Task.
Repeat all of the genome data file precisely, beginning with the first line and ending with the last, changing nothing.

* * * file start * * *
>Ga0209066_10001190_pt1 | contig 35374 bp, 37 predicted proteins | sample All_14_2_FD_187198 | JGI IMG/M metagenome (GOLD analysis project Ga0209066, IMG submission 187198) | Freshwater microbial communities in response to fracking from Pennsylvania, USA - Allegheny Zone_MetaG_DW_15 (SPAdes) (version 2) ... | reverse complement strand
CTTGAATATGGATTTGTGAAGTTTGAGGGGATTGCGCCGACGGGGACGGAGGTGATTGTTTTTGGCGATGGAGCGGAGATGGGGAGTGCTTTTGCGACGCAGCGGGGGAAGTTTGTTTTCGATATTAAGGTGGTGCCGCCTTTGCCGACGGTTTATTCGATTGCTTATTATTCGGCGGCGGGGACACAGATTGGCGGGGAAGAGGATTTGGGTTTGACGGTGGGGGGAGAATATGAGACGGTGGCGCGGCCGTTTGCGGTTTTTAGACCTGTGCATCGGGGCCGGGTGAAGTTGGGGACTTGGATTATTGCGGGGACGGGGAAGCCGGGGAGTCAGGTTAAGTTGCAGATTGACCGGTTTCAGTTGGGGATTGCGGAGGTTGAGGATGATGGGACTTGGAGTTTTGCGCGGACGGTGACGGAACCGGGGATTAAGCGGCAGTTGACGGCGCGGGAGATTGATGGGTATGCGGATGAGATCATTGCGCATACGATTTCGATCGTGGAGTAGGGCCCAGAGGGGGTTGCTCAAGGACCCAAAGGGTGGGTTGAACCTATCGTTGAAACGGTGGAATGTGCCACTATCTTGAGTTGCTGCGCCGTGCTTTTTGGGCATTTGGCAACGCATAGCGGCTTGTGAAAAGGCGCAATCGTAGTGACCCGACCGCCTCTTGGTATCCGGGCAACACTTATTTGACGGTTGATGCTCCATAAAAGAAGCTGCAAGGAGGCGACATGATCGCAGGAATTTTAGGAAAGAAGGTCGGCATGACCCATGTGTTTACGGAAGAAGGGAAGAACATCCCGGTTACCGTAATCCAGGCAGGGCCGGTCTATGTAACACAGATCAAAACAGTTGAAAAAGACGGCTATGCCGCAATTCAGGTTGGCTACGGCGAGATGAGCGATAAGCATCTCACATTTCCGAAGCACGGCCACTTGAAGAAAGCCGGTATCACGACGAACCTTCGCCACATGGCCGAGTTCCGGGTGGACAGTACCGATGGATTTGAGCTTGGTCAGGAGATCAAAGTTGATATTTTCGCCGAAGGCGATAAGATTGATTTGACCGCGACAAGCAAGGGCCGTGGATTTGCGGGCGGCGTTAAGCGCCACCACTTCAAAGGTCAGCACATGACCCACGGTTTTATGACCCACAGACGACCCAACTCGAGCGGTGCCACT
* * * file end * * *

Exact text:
>Ga0209066_10001190_pt1 | contig 35374 bp, 37 predicted proteins | sample All_14_2_FD_187198 | JGI IMG/M metagenome (GOLD analysis project Ga0209066, IMG submission 187198) | Freshwater microbial communities in response to fracking from Pennsylvania, USA - Allegheny Zone_MetaG_DW_15 (SPAdes) (version 2) ... | reverse complement strand
CTTGAATATGGATTTGTGAAGTTTGAGGGGATTGCGCCGACGGGGACGGAGGTGATTGTTTTTGGCGATGGAGCGGAGATGGGGAGTGCTTTTGCGACGCAGCGGGGGAAGTTTGTTTTCGATATTAAGGTGGTGCCGCCTTTGCCGACGGTTTATTCGATTGCTTATTATTCGGCGGCGGGGACACAGATTGGCGGGGAAGAGGATTTGGGTTTGACGGTGGGGGGAGAATATGAGACGGTGGCGCGGCCGTTTGCGGTTTTTAGACCTGTGCATCGGGGCCGGGTGAAGTTGGGGACTTGGATTATTGCGGGGACGGGGAAGCCGGGGAGTCAGGTTAAGTTGCAGATTGACCGGTTTCAGTTGGGGATTGCGGAGGTTGAGGATGATGGGACTTGGAGTTTTGCGCGGACGGTGACGGAACCGGGGATTAAGCGGCAGTTGACGGCGCGGGAGATTGATGGGTATGCGGATGAGATCATTGCGCATACGATTTCGATCGTGGAGTAGGGCCCAGAGGGGGTTGCTCAAGGACCCAAAGGGTGGGTTGAACCTATCGTTGAAACGGTGGAATGTGCCACTATCTTGAGTTGCTGCGCCGTGCTTTTTGGGCATTTGGCAACGCATAGCGGCTTGTGAAAAGGCGCAATCGTAGTGACCCGACCGCCTCTTGGTATCCGGGCAACACTTATTTGACGGTTGATGCTCCATAAAAGAAGCTGCAAGGAGGCGACATGATCGCAGGAATTTTAGGAAAGAAGGTCGGCATGACCCATGTGTTTACGGAAGAAGGGAAGAACATCCCGGTTACCGTAATCCAGGCAGGGCCGGTCTATGTAACACAGATCAAAACAGTTGAAAAAGACGGCTATGCCGCAATTCAGGTTGGCTACGGCGAGATGAGCGATAAGCATCTCACATTTCCGAAGCACGGCCACTTGAAGAAAGCCGGTATCACGACGAACCTTCGCCACATGGCCGAGTTCCGGGTGGACAGTACCGATGGATTTGAGCTTGGTCAGGAGATCAAAGTTGATATTTTCGCCGAAGGCGATAAGATTGATTTGACCGCGACAAGCAAGGGCCGTGGATTTGCGGGCGGCGTTAAGCGCCACCACTTCAAAGGTCAGCACATGACCCACGGTTTTATGACCCACAGACGACCCAACTCGAGCGGTGCCACT